“Here is something really tangible and powerful that comes with being an essential provider of goods for a community,” Stern said. “While this has always been the case, it becomes visceral during the pandemic. My sense is that they will hold onto to some of that even when conditions normalize.”
Ethan Chernofsky, vp/marketing at traffic tracker Placer.ai, said store visit data indicated that the trend in the pandemic was one toward fewer store visits of longer duration that favored retailers, including supermarkets, that could satisfy a wide range of consumers needs during a single shopping trip. A consequence of that, he said, was supermarket visitors taking in the whole store rather than keeping their noses buried in a shopping list. They were more likely to appreciate and consider the whole range of products supermarkets stock including products for the home, both everyday and seasonal.
As the coronavirus crisis plays out, supermarkets and, really, any retailers that don’t learn from their experience in the pandemic, are likely to suffer as consumer perceptions and behaviors change.
“Unquestionably, retailers who had built stronger online capabilities pre-pandemic were bigger beneficiaries during this time,” Stern said. “Walmart, Amazon and Instacart are net winners. E-commerce in food was fairly small, let’s say 3% to 4%, pre-pandemic and is over 10% today. A significant amount of that business will remain. Most retailers were ill-equipped to handle the extra demand and all will have to quickly build better capabilities, whether through third party partners, dark stores or dedicated fulfillment centers.”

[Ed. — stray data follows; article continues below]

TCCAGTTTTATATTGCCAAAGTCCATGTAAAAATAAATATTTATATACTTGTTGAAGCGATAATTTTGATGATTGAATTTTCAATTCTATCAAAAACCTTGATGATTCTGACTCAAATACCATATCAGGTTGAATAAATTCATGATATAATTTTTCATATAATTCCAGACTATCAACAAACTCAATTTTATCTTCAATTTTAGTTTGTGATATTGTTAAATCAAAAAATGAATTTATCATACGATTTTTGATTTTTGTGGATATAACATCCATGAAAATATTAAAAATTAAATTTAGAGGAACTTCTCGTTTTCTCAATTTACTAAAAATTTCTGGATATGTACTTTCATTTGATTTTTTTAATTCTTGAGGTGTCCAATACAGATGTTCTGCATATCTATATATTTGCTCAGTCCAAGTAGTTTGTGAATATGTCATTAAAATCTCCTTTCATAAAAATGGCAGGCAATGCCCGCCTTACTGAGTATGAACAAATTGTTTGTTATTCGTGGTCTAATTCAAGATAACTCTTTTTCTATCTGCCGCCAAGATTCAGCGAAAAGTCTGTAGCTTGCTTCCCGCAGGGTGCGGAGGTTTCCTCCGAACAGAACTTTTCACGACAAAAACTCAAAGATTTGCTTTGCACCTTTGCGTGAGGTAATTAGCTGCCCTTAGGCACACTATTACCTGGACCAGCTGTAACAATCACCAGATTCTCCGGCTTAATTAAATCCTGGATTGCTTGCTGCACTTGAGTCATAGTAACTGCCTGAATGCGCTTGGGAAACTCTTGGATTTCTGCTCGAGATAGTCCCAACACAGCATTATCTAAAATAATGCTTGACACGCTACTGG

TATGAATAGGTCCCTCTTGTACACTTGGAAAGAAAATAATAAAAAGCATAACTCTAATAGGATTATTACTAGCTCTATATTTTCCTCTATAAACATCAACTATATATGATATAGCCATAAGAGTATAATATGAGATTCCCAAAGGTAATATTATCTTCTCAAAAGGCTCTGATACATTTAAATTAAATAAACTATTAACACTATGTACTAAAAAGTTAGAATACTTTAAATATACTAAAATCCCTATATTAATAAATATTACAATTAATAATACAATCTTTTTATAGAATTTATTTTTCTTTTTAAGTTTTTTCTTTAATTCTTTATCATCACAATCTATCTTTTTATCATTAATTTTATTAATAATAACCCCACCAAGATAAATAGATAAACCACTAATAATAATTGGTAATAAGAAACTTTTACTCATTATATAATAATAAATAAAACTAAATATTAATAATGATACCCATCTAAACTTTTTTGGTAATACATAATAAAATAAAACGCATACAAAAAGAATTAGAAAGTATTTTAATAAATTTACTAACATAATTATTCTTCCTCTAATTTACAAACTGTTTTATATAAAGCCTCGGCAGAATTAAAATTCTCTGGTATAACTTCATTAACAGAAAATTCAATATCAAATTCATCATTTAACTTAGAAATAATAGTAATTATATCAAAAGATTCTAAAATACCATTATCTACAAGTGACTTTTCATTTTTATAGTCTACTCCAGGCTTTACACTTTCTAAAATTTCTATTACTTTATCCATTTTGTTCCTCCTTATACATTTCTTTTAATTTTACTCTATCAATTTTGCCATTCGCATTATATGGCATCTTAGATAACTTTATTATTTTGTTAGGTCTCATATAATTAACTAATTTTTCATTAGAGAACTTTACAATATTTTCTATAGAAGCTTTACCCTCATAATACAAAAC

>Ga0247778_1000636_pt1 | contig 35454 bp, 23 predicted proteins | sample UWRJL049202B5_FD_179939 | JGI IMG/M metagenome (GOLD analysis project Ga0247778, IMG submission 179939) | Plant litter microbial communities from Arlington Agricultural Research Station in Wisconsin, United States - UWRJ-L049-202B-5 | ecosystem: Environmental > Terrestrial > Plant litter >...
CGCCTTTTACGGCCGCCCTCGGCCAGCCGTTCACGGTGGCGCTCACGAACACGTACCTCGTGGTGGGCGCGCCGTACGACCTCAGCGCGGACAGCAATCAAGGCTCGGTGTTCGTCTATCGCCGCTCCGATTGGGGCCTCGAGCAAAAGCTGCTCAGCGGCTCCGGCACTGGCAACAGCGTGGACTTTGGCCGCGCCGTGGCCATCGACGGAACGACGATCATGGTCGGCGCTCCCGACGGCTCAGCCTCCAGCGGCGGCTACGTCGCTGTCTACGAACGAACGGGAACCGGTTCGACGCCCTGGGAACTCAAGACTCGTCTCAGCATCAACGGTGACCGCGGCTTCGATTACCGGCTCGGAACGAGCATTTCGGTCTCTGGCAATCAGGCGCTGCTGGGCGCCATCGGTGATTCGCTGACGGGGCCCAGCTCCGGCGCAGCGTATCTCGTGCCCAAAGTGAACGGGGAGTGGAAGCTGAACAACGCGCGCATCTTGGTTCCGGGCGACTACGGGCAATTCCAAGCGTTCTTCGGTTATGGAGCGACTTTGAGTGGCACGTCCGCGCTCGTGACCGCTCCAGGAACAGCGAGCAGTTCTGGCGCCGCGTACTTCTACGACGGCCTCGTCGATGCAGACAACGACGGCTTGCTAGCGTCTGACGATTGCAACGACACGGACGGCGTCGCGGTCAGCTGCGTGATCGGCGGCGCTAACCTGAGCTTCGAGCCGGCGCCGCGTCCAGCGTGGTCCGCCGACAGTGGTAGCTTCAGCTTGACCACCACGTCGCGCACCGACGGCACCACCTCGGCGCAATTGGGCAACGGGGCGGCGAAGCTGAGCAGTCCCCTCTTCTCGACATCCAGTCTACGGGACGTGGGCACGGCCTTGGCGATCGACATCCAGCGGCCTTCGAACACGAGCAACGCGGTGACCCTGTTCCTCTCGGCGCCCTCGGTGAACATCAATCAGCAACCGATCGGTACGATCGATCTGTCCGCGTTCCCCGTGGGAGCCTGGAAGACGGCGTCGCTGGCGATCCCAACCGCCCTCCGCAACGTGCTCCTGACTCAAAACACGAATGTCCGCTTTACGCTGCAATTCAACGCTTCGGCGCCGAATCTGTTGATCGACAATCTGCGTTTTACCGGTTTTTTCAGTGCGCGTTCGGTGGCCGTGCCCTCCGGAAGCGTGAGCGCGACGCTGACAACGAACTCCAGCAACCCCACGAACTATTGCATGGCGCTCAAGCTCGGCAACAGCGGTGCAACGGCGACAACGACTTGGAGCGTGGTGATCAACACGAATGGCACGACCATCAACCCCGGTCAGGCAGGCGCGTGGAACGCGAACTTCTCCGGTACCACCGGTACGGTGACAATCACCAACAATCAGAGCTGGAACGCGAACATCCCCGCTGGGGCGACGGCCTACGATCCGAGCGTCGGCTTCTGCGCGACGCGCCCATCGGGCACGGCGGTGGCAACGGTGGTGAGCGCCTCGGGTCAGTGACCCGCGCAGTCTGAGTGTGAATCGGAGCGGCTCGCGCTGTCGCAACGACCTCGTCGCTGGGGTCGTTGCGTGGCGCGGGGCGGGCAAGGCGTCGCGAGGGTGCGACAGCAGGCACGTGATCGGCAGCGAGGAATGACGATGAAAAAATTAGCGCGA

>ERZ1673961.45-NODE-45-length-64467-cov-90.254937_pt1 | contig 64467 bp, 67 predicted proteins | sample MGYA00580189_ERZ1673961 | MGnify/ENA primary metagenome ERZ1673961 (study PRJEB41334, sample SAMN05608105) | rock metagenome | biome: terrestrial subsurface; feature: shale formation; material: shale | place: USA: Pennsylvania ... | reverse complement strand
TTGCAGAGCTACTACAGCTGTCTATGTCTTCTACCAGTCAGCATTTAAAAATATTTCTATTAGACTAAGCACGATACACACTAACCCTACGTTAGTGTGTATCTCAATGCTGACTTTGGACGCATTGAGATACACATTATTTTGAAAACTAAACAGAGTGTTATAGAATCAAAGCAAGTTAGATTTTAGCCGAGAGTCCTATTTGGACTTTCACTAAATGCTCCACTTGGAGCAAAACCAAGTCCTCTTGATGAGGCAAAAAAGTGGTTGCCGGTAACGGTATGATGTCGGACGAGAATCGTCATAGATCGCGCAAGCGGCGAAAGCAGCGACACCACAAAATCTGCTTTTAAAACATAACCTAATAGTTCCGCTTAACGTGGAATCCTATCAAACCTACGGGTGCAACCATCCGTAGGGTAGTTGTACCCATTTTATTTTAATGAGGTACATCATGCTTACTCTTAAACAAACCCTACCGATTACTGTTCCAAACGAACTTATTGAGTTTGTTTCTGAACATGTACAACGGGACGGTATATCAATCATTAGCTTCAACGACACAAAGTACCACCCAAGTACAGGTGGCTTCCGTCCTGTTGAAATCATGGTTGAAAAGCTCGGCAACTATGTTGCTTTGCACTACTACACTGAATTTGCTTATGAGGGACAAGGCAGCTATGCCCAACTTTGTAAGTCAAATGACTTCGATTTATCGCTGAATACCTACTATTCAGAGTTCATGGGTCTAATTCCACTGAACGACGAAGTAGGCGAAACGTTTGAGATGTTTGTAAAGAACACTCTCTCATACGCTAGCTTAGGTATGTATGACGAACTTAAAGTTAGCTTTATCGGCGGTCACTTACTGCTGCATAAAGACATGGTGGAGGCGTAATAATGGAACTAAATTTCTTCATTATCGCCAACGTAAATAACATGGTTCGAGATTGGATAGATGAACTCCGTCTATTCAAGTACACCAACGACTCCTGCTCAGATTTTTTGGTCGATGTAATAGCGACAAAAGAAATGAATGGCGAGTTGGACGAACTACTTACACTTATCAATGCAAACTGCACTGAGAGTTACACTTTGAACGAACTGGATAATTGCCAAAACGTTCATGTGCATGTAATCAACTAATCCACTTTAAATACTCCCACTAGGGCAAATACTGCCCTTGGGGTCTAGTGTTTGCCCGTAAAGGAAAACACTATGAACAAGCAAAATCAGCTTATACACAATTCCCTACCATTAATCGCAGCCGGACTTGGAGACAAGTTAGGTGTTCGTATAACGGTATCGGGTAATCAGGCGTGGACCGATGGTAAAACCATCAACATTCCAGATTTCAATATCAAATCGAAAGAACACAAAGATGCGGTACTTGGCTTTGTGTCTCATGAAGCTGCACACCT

Technology, though, isn’t the only way for supermarkets to become more competitive in the marketplace. Supermarkets have emerged as leaders in addressing concerns about health and wellbeing that are likely to become even more important to consumers shaken by the pandemic. Supermarkets are acting by providing products that address specific and general wellness concerns, including those such as food purity, transparency, sustainability and fair trade.
Stern characterized speculation into just how much consumer shopping behavior might change in the pandemic as “the billion dollar question.”
A number of factors will determine not only how behavior will change but how it will change back to previous habits, to the extent it does. Retail isn’t the only sector that will influence what supermarkets will take out of the coronavirus pandemic. For example, Stern said, a big factor is “how quickly restaurants can recover their business. Most estimates suggest that food at home will benefit for another 12 to 18 months as we slowly normalize.”
Duration is a critical factor. The longer COVID-19 disrupts consumer behavior, the more likely supermarkets will face a shopper who demands more of them.
“It all depends on how long we need to live with the virus and how many changes to the shopping behavior are permanent. And this is dependent on when consumers will really feel safe— vaccines, treatments— and return to their old lifestyles. If this continues for a while, new behaviors will likely become ingrained,” Stern said.
For the complete Supermarket Report, see the August 17 issue of HOMEWORLD BUSINESS.